The 2022 Sienna only offers one engine, a 189-horsepower four-cylinder engine with an electric motor and hybrid battery pack making a total of 245 horsepower. That motor and battery work on the rear axle to add power when the road gets slippery. When it’s not needed it shuts off, saving energy and leading to a 35 mile per gallon rating from the EPA.

In practice the Sienna feels surprisingly quick from a stop. The problem arises when there is a little slip, or the driver turns the wheel too hard. In that case the tires try to spin, which kicks on the traction control, sapping power. It happens less when taking off in a straight line.

The continuously variable transmission keeps the van hustling along but like most in the category, it makes the engine sound tired and buzzy, even though it isn’t. Passing maneuvers, even from higher speeds are completely acceptable, if not thrilling.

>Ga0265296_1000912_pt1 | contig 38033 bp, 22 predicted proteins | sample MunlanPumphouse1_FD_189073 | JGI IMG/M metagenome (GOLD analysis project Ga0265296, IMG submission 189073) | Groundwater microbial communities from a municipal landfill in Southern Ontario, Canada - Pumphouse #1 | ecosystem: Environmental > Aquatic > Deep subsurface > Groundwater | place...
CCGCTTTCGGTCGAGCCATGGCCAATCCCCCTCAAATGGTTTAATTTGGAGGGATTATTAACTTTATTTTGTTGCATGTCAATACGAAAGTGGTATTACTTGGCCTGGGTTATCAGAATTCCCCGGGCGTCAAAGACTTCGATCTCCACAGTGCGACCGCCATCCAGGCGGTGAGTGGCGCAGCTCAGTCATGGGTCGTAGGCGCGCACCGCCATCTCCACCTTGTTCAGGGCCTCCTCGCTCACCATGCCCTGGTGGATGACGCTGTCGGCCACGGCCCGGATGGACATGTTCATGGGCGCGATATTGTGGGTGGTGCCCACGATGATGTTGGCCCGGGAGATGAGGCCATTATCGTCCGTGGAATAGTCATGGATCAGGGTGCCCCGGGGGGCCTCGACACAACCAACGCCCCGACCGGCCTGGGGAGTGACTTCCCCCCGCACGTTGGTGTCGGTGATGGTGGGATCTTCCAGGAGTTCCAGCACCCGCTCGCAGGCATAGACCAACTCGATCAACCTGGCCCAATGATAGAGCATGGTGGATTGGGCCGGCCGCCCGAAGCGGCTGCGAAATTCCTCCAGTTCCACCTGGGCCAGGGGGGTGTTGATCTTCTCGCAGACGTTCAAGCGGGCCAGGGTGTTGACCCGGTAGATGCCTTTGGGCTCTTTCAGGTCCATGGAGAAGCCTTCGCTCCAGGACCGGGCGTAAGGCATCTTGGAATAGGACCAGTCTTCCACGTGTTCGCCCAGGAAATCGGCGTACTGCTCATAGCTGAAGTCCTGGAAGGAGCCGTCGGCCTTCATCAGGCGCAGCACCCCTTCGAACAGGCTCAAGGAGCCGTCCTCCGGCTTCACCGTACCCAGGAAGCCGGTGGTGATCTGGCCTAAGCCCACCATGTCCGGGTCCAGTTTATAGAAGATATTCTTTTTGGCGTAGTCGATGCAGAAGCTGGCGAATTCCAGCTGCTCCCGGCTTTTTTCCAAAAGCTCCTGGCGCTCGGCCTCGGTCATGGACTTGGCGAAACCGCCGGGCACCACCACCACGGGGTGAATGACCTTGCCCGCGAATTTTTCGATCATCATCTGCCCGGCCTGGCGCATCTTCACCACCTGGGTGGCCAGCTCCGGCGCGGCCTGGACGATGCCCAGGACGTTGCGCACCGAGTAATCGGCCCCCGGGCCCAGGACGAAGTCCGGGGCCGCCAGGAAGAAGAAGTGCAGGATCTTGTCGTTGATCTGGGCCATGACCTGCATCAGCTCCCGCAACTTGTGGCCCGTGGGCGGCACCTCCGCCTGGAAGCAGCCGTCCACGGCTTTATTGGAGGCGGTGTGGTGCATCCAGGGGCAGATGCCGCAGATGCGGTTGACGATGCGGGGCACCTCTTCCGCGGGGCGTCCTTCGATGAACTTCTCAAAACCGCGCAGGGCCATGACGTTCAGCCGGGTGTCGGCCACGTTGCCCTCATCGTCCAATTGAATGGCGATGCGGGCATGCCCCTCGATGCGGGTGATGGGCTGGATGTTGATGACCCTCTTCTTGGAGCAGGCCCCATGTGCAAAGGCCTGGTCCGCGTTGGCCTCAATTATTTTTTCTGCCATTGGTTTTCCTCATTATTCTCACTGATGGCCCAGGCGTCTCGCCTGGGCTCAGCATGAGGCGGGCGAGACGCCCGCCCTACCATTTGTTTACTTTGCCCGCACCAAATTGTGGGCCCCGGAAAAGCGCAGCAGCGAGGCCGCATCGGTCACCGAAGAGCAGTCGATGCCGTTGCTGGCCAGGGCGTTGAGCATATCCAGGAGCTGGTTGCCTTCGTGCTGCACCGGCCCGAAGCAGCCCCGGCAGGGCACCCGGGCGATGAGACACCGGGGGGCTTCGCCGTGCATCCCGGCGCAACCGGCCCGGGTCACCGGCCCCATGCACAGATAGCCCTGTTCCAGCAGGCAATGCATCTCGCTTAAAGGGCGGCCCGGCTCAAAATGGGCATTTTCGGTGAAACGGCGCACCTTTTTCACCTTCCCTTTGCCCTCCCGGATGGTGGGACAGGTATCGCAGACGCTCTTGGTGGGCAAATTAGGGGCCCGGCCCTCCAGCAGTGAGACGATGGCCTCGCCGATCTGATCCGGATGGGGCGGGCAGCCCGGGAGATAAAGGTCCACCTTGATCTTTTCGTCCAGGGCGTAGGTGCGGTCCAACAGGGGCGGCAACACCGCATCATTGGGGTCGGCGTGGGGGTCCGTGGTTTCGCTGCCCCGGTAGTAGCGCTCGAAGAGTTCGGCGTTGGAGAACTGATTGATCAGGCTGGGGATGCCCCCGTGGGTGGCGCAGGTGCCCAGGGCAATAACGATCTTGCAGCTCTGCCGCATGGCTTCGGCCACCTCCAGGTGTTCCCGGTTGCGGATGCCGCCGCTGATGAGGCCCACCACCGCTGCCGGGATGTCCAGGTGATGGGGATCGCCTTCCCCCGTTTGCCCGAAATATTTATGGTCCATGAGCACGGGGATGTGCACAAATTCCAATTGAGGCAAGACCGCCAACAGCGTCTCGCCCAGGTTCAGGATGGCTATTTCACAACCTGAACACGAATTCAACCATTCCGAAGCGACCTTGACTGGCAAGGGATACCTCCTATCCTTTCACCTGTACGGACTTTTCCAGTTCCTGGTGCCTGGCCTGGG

The standard suspension and medium effort steering on this Platinum model keep the minivan on track and in its lane. Only huge bumps affect occupant comfort and none transmit anything through the steering wheel.

Toyota Safety Sense 2.0 is standard across the board with adaptive cruise, lane keeping, auto high beams and road sign assist.

The Chrysler Pacifica is the giant of the minivan market, starting at about $37,000 with a V6, all-wheel drive is extra. The handsome and cool Kia Carnival is cheaper at $32,600 and the Honda Odyssey has a base price of $37,340.

Minivans aren’t meant to be an exciting drive. They’re meant to get you and six of your friends or family someplace to then have fun. And at that the Sienna is successful, and more efficient while doing it.